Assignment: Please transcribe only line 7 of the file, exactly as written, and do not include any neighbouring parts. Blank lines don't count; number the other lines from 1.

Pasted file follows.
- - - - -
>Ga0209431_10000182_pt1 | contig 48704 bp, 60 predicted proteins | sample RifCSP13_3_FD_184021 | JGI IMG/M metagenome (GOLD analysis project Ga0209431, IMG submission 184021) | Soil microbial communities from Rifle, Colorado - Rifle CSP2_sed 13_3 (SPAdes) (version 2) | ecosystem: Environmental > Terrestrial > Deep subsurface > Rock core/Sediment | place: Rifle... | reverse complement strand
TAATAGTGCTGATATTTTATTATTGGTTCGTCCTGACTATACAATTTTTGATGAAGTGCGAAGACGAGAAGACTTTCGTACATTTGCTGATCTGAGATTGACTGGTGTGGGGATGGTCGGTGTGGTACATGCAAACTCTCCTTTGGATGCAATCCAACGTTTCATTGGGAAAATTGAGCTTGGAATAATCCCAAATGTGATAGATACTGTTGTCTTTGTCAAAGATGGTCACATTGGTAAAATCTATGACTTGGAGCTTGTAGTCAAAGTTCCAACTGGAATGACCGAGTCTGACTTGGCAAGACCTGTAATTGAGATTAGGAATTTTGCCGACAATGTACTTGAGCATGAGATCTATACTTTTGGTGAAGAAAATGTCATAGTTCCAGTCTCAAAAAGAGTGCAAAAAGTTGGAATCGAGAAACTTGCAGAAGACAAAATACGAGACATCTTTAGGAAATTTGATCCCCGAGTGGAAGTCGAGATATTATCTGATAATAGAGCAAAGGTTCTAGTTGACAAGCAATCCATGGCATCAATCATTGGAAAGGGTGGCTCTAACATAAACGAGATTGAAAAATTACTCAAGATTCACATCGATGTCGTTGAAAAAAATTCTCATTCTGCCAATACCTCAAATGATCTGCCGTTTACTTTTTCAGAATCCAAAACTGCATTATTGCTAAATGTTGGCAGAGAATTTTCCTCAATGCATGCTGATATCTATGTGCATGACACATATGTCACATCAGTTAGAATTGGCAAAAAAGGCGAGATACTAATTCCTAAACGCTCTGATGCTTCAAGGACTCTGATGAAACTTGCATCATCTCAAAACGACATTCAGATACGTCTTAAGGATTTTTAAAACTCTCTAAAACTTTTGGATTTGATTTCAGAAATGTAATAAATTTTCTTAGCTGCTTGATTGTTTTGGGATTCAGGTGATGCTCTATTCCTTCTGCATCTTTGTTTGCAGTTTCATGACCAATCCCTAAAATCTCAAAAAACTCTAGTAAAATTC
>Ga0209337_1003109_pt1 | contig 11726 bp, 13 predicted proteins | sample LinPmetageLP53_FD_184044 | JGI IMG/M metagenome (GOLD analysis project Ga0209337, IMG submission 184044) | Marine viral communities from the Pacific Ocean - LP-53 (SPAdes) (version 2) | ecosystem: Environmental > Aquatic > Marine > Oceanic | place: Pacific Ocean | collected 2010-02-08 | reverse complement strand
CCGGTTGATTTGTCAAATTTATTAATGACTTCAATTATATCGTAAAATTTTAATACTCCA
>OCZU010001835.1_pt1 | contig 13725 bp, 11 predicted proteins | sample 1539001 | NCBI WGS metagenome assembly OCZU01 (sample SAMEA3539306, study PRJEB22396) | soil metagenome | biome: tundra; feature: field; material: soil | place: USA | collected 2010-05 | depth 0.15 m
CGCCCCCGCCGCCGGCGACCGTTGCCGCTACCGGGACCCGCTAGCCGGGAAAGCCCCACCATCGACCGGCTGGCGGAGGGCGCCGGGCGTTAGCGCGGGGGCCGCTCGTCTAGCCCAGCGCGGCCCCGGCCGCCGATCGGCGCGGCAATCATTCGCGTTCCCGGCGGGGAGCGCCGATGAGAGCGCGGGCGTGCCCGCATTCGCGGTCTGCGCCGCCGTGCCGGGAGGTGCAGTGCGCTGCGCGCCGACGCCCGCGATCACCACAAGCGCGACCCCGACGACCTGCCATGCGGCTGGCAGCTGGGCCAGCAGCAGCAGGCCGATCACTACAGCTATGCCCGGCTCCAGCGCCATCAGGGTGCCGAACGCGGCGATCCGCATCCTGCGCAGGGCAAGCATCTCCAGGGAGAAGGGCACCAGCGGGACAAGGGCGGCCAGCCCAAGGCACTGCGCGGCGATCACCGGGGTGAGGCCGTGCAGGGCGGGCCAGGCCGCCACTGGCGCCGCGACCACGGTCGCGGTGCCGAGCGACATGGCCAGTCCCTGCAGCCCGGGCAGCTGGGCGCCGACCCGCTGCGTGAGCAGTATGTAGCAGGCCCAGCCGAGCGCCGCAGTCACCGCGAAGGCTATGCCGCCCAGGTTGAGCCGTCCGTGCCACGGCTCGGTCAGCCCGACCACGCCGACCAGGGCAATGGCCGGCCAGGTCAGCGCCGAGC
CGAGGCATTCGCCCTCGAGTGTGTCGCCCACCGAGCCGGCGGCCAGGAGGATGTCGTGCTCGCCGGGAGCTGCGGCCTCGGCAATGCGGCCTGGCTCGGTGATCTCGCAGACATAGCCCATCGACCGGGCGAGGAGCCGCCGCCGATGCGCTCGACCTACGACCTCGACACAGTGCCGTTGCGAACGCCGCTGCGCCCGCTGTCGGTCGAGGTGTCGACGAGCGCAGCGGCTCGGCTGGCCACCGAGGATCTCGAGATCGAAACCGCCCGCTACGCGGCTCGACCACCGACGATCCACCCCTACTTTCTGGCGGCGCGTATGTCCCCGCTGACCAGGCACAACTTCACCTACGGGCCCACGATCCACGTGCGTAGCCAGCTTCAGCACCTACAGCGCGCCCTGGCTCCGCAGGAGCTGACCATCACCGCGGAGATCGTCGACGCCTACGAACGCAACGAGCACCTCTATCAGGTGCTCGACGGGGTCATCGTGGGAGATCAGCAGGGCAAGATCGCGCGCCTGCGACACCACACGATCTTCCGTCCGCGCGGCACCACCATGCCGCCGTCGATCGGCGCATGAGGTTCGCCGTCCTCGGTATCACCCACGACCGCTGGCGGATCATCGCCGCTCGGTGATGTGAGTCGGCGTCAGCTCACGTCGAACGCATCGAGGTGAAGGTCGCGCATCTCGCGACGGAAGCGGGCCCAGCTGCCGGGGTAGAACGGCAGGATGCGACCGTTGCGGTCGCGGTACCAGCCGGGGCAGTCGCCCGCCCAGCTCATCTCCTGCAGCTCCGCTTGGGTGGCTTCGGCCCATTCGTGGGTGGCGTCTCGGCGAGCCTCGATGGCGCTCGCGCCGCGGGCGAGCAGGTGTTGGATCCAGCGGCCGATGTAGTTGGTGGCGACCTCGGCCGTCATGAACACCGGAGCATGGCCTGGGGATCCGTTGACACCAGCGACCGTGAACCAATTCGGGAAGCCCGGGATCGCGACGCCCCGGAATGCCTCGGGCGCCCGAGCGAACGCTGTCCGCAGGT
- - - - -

CGAGGCATTCGCCCTCGAGTGTGTCGCCCACCGAGCCGGCGGCCAGGAGGATGTCGTGCTCGCCGGGAGCTGCGGCCTCGGCAATGCGGCCTGGCTCGGTGATCTCGCAGACATAGCCCATCGACCGGGCGAGGAGCCGCCGCCGATGCGCTCGACCTACGACCTCGACACAGTGCCGTTGCGAACGCCGCTGCGCCCGCTGTCGGTCGAGGTGTCGACGAGCGCAGCGGCTCGGCTGGCCACCGAGGATCTCGAGATCGAAACCGCCCGCTACGCGGCTCGACCACCGACGATCCACCCCTACTTTCTGGCGGCGCGTATGTCCCCGCTGACCAGGCACAACTTCACCTACGGGCCCACGATCCACGTGCGTAGCCAGCTTCAGCACCTACAGCGCGCCCTGGCTCCGCAGGAGCTGACCATCACCGCGGAGATCGTCGACGCCTACGAACGCAACGAGCACCTCTATCAGGTGCTCGACGGGGTCATCGTGGGAGATCAGCAGGGCAAGATCGCGCGCCTGCGACACCACACGATCTTCCGTCCGCGCGGCACCACCATGCCGCCGTCGATCGGCGCATGAGGTTCGCCGTCCTCGGTATCACCCACGACCGCTGGCGGATCATCGCCGCTCGGTGATGTGAGTCGGCGTCAGCTCACGTCGAACGCATCGAGGTGAAGGTCGCGCATCTCGCGACGGAAGCGGGCCCAGCTGCCGGGGTAGAACGGCAGGATGCGACCGTTGCGGTCGCGGTACCAGCCGGGGCAGTCGCCCGCCCAGCTCATCTCCTGCAGCTCCGCTTGGGTGGCTTCGGCCCATTCGTGGGTGGCGTCTCGGCGAGCCTCGATGGCGCTCGCGCCGCGGGCGAGCAGGTGTTGGATCCAGCGGCCGATGTAGTTGGTGGCGACCTCGGCCGTCATGAACACCGGAGCATGGCCTGGGGATCCGTTGACACCAGCGACCGTGAACCAATTCGGGAAGCCCGGGATCGCGACGCCCCGGAATGCCTCGGGCGCCCGAGCGAACGCTGTCCGCAGGT